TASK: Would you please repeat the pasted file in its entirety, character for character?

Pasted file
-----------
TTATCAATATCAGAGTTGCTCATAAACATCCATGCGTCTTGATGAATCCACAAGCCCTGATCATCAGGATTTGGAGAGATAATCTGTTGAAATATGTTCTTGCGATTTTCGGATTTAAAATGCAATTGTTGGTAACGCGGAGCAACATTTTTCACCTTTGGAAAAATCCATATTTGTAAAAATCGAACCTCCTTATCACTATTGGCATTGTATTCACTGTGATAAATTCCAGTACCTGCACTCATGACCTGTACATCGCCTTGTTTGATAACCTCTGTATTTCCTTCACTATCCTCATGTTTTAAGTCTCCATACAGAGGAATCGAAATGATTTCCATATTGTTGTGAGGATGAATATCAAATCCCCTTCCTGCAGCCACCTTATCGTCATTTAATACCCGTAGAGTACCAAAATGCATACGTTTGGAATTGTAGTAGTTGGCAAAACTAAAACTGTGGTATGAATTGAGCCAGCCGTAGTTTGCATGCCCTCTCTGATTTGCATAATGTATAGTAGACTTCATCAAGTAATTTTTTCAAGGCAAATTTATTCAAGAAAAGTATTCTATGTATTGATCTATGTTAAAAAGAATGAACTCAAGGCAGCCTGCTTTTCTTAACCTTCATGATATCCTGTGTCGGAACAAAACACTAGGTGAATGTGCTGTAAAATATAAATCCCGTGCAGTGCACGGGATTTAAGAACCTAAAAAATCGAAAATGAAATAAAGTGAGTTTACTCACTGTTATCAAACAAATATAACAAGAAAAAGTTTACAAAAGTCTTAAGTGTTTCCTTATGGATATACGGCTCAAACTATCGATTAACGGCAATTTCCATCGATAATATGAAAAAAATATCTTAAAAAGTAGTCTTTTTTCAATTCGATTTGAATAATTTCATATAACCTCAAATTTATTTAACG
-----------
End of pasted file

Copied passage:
TTATCAATATCAGAGTTGCTCATAAACATCCATGCGTCTTGATGAATCCACAAGCCCTGATCATCAGGATTTGGAGAGATAATCTGTTGAAATATGTTCTTGCGATTTTCGGATTTAAAATGCAATTGTTGGTAACGCGGAGCAACATTTTTCACCTTTGGAAAAATCCATATTTGTAAAAATCGAACCTCCTTATCACTATTGGCATTGTATTCACTGTGATAAATTCCAGTACCTGCACTCATGACCTGTACATCGCCTTGTTTGATAACCTCTGTATTTCCTTCACTATCCTCATGTTTTAAGTCTCCATACAGAGGAATCGAAATGATTTCCATATTGTTGTGAGGATGAATATCAAATCCCCTTCCTGCAGCCACCTTATCGTCATTTAATACCCGTAGAGTACCAAAATGCATACGTTTGGAATTGTAGTAGTTGGCAAAACTAAAACTGTGGTATGAATTGAGCCAGCCGTAGTTTGCATGCCCTCTCTGATTTGCATAATGTATAGTAGACTTCATCAAGTAATTTTTTCAAGGCAAATTTATTCAAGAAAAGTATTCTATGTATTGATCTATGTTAAAAAGAATGAACTCAAGGCAGCCTGCTTTTCTTAACCTTCATGATATCCTGTGTCGGAACAAAACACTAGGTGAATGTGCTGTAAAATATAAATCCCGTGCAGTGCACGGGATTTAAGAACCTAAAAAATCGAAAATGAAATAAAGTGAGTTTACTCACTGTTATCAAACAAATATAACAAGAAAAAGTTTACAAAAGTCTTAAGTGTTTCCTTATGGATATACGGCTCAAACTATCGATTAACGGCAATTTCCATCGATAATATGAAAAAAATATCTTAAAAAGTAGTCTTTTTTCAATTCGATTTGAATAATTTCATATAACCTCAAATTTATTTAACG